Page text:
Exploring new places and abandoned things are what get me out of the apartment on lazy weekend mornings, and since last Saturday was so gorgeous with its early fall cool breeze and bright summery sun, what better thing to do than to take the ferry to Jersey City and seek out the ruins of an old train station?
I met up with my friend Hannah at the World Financial Center and we boarded the ferry for Jersey City. I had never been to this city just across the Hudson before, so I was curious what we would find.
It turned out the ferry docked not far at all from our derelict destination. The skyline of Manhattan gleamed in the not-so-distant distance, but Jersey City had a distinctly suburban feel. The station turned out to be the only thing in the area really left to ruins, as the surrounding park was carefully maintained and bordered a marina with charming white boats bobbing in the water.
The train station, overgrown with plants, its tracks lost beneath foliage, was once the gateway for the Central Railroad of New Jersey. It was built in 1889 and was in operation until 1967.
Passengers once arrived by ferry, like us, to this grand terminal before boarding the trains behind it.
The terminal building is topped with a clock that doesn’t seem to quite have the right time. In its four corners are labels and symbols for science, commerce, industry, and agriculture.
This building is actually beautifully renovated and still has ferries, except now they only go to the Statue of Liberty and Ellis Island. Word to the savvy tourist: go here to visit those monuments. The wait appeared significantly less than from Battery Park, plus you get to go through this glamorous old world terminal. Many immigrants from Ellis Island actually entered the US through this building, so there is added history as well.
Here is the corridor connecting the ferry building with the tracks. Now you can buy snacks here.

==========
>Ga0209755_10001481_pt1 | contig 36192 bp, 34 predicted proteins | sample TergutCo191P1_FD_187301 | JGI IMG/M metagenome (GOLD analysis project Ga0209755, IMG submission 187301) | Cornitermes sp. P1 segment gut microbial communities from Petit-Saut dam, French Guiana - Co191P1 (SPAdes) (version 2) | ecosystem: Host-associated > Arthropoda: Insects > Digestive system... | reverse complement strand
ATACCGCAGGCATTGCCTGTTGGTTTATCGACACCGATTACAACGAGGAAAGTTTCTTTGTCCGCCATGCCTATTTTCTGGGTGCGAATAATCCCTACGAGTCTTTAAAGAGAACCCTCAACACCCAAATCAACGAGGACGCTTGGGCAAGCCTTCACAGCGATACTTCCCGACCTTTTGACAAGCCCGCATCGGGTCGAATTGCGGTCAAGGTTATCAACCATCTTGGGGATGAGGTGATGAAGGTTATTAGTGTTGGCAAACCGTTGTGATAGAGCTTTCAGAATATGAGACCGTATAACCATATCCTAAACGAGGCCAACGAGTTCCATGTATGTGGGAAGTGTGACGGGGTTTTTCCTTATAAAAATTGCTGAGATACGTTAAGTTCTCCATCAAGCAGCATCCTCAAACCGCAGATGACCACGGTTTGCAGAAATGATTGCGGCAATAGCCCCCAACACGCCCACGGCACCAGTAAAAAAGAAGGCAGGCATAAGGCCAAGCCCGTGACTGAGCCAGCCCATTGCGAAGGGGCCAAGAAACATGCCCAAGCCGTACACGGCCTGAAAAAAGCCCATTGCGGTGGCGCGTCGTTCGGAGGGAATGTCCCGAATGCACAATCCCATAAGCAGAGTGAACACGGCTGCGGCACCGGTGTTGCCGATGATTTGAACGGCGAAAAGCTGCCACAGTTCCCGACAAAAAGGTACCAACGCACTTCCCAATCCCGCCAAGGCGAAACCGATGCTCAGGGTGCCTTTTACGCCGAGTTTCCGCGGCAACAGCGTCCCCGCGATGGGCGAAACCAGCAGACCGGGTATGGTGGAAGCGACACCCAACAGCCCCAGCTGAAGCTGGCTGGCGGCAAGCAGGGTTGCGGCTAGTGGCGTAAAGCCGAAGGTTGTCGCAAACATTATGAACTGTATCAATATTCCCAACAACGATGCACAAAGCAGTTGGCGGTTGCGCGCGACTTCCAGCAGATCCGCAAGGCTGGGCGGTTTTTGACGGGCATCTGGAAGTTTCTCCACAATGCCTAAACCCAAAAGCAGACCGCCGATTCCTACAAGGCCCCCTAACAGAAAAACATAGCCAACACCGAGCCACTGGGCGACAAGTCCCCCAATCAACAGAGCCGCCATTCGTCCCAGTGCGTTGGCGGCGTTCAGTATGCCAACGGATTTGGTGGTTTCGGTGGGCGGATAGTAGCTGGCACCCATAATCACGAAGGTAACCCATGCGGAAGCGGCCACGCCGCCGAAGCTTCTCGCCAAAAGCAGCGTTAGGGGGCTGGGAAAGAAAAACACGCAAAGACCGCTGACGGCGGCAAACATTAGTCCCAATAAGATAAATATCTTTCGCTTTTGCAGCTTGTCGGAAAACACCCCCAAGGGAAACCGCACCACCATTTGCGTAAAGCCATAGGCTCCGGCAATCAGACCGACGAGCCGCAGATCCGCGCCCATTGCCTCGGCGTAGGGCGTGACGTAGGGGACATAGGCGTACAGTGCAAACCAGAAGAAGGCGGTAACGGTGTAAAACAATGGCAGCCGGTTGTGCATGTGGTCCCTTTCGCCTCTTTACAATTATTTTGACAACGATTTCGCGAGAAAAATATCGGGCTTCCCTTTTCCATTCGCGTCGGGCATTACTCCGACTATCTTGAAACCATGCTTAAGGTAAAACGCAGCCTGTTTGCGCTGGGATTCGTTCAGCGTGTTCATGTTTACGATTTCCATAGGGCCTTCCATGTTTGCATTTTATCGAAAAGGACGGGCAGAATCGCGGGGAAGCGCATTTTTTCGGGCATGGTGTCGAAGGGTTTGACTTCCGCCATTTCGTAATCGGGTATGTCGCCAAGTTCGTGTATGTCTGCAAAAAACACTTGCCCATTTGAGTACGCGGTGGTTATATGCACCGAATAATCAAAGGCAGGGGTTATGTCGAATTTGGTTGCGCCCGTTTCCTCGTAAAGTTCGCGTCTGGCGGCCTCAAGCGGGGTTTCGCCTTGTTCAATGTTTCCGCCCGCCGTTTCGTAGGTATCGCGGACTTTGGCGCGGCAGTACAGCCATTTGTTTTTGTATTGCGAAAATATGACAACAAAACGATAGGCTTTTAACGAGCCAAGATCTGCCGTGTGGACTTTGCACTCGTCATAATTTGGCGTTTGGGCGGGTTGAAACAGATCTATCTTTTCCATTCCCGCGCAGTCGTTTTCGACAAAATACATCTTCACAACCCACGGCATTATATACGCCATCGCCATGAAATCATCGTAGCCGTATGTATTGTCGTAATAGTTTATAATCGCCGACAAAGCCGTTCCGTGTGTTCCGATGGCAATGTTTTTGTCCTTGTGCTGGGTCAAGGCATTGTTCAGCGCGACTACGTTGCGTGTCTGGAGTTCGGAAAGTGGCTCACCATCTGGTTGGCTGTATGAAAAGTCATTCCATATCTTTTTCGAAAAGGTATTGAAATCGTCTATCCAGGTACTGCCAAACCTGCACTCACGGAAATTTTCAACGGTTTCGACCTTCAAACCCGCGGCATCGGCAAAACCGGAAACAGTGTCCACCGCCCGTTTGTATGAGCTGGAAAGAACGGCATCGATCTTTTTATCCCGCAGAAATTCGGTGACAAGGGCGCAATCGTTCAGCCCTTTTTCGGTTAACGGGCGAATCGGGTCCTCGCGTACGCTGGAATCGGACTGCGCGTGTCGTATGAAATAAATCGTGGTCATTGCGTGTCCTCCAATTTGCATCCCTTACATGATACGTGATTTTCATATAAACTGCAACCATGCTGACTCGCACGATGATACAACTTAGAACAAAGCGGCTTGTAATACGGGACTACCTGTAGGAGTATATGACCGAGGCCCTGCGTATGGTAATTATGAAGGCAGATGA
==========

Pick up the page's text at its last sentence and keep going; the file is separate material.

Strangely, a snack stand that was shaped like a boat said “Miss Liberty” on one side and was topped with an image of the Statue of Liberty. But on the other side it seemed like we had suddenly switched coasts. Unless there is some sort of epic ferry ride to Alcatraz from New Jersey that I don’t know about. So… is there only one version of this boat concession stand and you flip it around depending on what tourism center you are at? That…. does not make sense.
Anyway, back to the abandoned section of the station. While the ferry building looks almost new, the tracks have been left to the elements and are beautiful that way. Metal columns connect to arches of a ceiling where shafts of light pierce down. In some places, trees have grown up through the roof to the sky.
I wonder what these drawers below the train signs were for? Tickets? They seemed to be sealed shut so I couldn’t investigate too closely. And they were a bit dusty.
At its peak in 1929, it’s estimated that 21 million passengers passed through the station and ferry terminal. However, the Depression, competitor railroads, and finally the automobile caused its decline.
Unlike many architectural relics of the railroad era, the station was saved by destruction, largely to the efforts of the local community.
There was a stunning view from the small balcony on the terminal facing Manhattan, where you can also see the remains of the old piers.
Interestingly, the bricks by the pier are made from wood and have to be frequently replaced. We learned this from a National Parks ranger, who had to make sure no one went on the small area of federal land leading to the Statue of Liberty and Ellis Island ferries without going through security.
Here is a last view of the pier. If you ever want a low impact urban exploration activity, I highly recommend visiting the old station. However, our journey would not end there and in fact would include many miles of walking. But I will save that for another post.